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Where do patients known to a community palliative care service die?


Objectives The majority of people would prefer to die at home and National Health Service policy aims to support this concept. This service evaluation compared the preferred and actual place of death of patients known to a specialist community palliative care service.

Design All deaths of patients (n=788) known to the specialist palliative care service from 1 January 2009 to 31 December 2010 were examined in a service evaluation to compare the actual place of death with the preferred place of death previously identified by the patient. Triggers for admission were established when patients did not achieve this preference.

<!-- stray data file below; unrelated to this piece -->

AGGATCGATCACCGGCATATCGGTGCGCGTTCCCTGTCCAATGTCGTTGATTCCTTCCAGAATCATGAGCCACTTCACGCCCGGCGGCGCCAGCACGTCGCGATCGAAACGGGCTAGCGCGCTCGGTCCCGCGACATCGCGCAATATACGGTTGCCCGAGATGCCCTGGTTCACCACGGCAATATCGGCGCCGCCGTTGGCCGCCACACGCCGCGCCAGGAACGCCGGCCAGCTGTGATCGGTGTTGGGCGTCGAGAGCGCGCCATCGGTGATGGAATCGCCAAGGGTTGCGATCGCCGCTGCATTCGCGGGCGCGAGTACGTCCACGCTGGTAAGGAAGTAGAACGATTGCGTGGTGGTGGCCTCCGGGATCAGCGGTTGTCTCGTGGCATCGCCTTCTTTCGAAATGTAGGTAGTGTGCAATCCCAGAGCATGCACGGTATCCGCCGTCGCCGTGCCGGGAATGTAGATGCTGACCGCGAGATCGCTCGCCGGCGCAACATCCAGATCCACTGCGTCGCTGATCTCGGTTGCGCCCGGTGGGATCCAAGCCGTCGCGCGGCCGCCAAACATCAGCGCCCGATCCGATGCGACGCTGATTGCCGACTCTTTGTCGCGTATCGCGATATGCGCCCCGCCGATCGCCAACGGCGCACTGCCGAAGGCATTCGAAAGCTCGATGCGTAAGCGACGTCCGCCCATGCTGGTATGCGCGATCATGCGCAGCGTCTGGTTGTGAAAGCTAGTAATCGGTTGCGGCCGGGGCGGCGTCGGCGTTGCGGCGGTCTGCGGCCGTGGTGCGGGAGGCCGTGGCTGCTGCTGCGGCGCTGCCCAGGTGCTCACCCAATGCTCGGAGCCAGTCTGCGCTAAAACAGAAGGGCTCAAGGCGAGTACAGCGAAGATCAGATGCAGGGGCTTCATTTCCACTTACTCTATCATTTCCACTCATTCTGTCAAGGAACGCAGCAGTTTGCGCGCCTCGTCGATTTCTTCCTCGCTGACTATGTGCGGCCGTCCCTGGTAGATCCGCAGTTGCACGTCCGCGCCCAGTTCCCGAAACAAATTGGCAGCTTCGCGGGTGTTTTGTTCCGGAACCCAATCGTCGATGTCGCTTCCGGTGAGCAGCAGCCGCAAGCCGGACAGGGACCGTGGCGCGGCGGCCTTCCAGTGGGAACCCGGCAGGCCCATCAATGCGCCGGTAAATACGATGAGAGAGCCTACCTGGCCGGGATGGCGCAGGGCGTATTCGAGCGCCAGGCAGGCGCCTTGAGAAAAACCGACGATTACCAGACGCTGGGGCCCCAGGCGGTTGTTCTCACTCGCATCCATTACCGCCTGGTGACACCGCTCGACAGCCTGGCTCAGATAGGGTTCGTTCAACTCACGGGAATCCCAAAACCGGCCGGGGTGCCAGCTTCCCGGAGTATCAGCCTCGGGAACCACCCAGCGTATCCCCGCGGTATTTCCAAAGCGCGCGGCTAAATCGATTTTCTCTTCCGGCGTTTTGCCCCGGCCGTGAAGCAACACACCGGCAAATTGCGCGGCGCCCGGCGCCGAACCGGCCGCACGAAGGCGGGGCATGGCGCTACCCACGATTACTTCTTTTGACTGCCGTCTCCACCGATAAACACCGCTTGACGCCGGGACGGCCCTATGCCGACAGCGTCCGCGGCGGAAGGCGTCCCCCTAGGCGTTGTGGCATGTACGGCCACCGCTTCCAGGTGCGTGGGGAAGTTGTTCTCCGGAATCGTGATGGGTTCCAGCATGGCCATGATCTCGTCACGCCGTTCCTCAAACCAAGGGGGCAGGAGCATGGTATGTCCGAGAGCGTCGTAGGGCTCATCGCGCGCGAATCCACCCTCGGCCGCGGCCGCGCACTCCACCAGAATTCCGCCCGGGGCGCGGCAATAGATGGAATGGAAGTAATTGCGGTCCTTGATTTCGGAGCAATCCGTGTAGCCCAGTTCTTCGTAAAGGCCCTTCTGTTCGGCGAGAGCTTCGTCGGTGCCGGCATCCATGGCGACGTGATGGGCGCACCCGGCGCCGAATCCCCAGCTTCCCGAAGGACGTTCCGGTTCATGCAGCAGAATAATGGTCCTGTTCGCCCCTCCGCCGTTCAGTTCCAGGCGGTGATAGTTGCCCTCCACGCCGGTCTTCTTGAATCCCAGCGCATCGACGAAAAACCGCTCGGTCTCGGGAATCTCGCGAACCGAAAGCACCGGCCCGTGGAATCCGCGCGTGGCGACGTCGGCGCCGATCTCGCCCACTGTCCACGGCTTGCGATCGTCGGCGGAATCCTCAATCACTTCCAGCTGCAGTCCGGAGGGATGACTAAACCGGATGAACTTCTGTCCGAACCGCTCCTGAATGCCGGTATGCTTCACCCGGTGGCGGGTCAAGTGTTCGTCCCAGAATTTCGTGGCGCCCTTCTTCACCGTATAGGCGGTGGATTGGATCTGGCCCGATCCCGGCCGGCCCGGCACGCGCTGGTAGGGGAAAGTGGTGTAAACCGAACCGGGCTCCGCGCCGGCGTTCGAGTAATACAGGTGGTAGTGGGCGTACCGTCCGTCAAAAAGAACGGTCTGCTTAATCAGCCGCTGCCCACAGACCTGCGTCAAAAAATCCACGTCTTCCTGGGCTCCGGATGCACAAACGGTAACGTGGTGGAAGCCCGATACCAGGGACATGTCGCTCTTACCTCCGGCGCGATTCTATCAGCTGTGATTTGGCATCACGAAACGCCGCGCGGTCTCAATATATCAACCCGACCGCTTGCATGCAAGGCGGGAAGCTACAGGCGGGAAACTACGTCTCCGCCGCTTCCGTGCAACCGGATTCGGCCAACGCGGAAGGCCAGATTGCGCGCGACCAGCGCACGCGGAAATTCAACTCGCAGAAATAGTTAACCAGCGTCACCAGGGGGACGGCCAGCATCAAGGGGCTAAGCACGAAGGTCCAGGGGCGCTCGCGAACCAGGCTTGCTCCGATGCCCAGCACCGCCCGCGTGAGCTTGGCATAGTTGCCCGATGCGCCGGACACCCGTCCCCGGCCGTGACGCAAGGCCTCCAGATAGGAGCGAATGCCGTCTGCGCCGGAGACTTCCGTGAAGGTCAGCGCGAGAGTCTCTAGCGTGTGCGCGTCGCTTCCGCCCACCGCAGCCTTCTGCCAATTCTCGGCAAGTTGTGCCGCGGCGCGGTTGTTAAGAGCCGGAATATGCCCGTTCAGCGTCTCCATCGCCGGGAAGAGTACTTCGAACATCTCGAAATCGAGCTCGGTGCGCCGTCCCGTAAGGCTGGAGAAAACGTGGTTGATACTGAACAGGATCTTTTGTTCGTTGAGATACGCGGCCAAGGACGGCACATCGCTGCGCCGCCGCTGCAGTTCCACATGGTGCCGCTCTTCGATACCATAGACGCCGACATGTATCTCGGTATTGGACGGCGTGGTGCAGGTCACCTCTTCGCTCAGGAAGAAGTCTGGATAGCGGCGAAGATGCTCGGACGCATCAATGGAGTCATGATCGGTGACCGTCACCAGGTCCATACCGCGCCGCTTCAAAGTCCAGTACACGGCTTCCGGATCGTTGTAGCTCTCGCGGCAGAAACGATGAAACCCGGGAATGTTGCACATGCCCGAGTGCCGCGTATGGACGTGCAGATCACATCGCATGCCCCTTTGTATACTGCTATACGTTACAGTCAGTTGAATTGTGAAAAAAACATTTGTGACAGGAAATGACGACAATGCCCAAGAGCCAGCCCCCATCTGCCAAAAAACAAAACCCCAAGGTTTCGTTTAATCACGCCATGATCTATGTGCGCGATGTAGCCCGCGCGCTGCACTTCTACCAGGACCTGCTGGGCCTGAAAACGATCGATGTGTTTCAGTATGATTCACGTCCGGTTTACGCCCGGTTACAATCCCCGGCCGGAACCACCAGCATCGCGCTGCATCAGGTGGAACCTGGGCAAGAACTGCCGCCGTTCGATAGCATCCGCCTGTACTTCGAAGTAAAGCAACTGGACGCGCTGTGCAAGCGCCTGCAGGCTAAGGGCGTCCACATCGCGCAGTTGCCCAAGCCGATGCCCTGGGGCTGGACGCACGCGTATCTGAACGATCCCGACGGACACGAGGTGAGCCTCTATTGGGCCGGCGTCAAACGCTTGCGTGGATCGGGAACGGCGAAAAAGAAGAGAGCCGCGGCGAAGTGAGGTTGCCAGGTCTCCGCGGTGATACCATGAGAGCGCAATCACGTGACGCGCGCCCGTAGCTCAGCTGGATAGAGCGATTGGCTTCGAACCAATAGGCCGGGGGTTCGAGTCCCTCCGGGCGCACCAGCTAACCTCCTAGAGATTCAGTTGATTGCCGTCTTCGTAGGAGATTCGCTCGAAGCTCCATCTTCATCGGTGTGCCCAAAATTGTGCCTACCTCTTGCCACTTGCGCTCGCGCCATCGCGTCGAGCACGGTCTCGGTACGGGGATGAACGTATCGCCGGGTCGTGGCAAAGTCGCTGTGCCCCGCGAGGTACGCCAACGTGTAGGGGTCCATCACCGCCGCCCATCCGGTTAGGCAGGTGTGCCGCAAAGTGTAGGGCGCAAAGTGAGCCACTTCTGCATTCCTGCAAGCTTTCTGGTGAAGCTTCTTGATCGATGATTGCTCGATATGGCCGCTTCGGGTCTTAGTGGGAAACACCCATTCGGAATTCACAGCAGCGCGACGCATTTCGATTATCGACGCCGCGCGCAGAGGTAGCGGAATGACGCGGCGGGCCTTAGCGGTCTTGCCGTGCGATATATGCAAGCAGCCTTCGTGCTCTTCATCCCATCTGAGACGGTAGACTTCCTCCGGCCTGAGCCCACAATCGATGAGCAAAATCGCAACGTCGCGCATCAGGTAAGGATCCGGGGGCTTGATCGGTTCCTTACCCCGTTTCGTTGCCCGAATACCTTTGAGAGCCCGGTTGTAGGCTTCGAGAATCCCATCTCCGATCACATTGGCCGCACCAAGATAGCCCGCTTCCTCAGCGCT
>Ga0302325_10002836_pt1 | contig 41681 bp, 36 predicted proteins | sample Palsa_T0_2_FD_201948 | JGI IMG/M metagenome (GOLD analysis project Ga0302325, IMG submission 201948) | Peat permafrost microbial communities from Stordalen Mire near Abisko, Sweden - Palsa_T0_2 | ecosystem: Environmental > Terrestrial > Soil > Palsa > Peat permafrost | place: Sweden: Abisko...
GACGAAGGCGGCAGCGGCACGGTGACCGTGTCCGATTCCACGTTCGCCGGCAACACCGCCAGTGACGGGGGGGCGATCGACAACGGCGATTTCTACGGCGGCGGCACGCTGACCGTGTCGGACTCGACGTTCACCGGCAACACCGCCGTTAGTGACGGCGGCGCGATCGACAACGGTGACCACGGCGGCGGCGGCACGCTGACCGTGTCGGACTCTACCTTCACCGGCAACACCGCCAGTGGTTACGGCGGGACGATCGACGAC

Results 69% of patients (n=263) who expressed a preference to die at home and 82% of patients (n=93) who expressed a preference to die as inpatients in the hospice fulfilled these preferences. 71% of patients (n=298) who wanted to die in their current place of residence achieved this preference.

54% of patients (n=121) who declined to express a preference for end-of-life care subsequently died in hospital, reflecting the importance of advance care planning.

Conclusions The perceived lack of social support for patients dying at home is a significant trigger for admission to a hospice. The provision of sitters to support patients dying at home may ensure people achieve their preference. Commissioners consider preferred place of care to be a marker of quality, but clinical events that precipitate admission are often outside the influence of the palliative care team.

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